“Even the edited footage shows Mr. Willey hog tied and being dragged around the Prince George RCMP detachment and being Tasered while lying helpless on his stomach,” said Grand Chief Stewart Phillip of Union of BC Indian Chiefs. “If you treated any animal the way Mr. Willey was treated, there is little doubt that you would be facing criminal cruelty charges. Astonishingly, the officers involved here are still on active duty.”

The original footage may be lost, or may be in the custody of the RCMP or Coroner’s Office. Both offices have refused to release the edited or the full video to the public citing privacy concerns, despite receiving a notarized release from Clayton Willey’s family.


Who was involved in this incident?

In January, 2009, two of the RCMP officers involved in the Willey case were found by Provincial Court Judge Micheal Brecknell to have taken deliberate steps to ensure the loss of Prince George detachment videotape of another Taser abuse allegation. RCMP will not confirm whether those officers are still on active duty, but media reports indicate that investigative action was taken by the RCMP into that finding.

What is the content of the video?

  • There are no date or time codes in the edited videotape.
  • The video shows an RCMP SUV arriving at the Prince George Detachment garage.
  • The video cuts away before RCMP say Clayton is pulled, hog tied, from the back seat of the SUV and allowed to drop, full weight, on his chest and possibly on his face.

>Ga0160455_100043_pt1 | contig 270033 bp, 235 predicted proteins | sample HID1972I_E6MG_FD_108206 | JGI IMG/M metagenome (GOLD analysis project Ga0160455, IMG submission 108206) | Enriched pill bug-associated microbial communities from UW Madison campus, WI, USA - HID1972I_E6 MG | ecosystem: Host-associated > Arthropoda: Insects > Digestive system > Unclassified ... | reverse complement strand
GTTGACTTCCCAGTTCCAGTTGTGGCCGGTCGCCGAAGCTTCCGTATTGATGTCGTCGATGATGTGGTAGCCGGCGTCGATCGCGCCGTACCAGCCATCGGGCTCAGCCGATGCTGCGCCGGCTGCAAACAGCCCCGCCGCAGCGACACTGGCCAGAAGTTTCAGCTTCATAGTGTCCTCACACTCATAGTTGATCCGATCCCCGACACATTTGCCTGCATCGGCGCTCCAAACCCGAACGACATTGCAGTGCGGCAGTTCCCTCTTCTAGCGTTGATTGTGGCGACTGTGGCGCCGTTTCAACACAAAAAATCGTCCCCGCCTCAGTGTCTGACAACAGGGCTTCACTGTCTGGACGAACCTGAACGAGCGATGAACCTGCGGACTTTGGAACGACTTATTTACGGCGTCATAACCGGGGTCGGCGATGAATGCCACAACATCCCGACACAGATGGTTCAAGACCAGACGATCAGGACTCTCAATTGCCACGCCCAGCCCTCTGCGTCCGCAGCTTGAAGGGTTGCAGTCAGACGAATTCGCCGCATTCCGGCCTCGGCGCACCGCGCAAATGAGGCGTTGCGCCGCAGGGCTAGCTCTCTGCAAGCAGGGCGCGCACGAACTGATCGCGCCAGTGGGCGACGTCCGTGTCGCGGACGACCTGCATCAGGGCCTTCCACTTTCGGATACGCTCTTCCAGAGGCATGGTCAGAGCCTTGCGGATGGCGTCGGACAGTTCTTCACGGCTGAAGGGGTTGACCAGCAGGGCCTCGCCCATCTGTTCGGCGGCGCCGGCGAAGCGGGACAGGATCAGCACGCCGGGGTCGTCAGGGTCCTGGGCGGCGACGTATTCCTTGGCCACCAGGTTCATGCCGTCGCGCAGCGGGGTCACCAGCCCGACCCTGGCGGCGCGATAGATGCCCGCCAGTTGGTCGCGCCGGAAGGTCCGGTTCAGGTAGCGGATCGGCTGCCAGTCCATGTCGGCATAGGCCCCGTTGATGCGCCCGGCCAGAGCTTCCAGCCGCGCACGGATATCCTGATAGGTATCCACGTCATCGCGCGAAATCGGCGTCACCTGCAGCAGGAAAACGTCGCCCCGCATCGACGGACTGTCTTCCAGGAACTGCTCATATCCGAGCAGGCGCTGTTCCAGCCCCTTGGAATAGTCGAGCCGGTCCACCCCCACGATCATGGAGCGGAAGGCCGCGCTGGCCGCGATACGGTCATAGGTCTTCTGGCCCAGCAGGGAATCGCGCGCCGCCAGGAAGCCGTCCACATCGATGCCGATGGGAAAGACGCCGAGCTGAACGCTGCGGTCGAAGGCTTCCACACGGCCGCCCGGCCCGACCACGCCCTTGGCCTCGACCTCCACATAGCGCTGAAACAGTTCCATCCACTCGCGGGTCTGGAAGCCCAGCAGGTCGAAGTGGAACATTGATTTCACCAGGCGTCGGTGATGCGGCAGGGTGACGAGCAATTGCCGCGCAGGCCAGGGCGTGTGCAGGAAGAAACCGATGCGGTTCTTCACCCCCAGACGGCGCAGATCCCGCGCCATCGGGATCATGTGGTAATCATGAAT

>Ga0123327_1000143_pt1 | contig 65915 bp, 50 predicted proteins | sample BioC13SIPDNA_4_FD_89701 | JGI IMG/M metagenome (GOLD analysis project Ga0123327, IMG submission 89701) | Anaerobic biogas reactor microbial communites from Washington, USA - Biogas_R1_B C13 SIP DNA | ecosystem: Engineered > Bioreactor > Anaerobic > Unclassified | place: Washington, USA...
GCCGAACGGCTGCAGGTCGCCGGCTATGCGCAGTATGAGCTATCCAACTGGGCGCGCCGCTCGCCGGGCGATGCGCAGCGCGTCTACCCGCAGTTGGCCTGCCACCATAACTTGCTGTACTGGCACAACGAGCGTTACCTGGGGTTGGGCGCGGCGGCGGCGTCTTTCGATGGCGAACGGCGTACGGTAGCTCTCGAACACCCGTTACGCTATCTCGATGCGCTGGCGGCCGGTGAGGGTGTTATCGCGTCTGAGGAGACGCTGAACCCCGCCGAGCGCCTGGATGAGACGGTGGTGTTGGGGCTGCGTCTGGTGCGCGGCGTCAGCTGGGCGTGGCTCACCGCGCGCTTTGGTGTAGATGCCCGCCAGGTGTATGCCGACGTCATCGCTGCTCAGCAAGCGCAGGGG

• Clayton is then dragged down a hallway, with his hands bound behind his back and tethered to his feet, into an elevator. His head hits the doorway on his way into the elevator and he does not register any response.
  • In the elevator, an RCMP officer can be seen targeting his Taser on Clayton’s back and kneeling down and applying the device to Clayton’s back.
  • Clayton is then dragged out of the elevator into the booking area of the detachment. A number of RCMP officers, including senior officers are seen observing while the two male officers handling Mr. Willey Taser him at least twice more.
  • Mr. Willey appears to lose consciousness, and an ambulance attends the scene.
  • The RCMP advise that ambulance attendants ask the officers present to loosen Mr. Willey’s handcuffs because his hands are “black”. The video shows officers loosening his handcuffs.
  • Still hog tied, Mr. Willey is loaded onto the stretcher, wrapped in blankets, and taken to the local hospital.
  • He has a massive heart attack en route to the hospital and dies, which is not shown on the video.

What is the video?
The video reviewed by the representatives at the press conference is an edited compilation of the surveillance videotape taken at the RCMP Prince George detachment. It, and possibly the full, unedited footage, is in the possession of the RCMP and the B.C. Coroners Service.

What were the consequences of these actions?
The RCMP investigation found that all interactions with Mr. Willey were “routine” and there was no discipline as a result.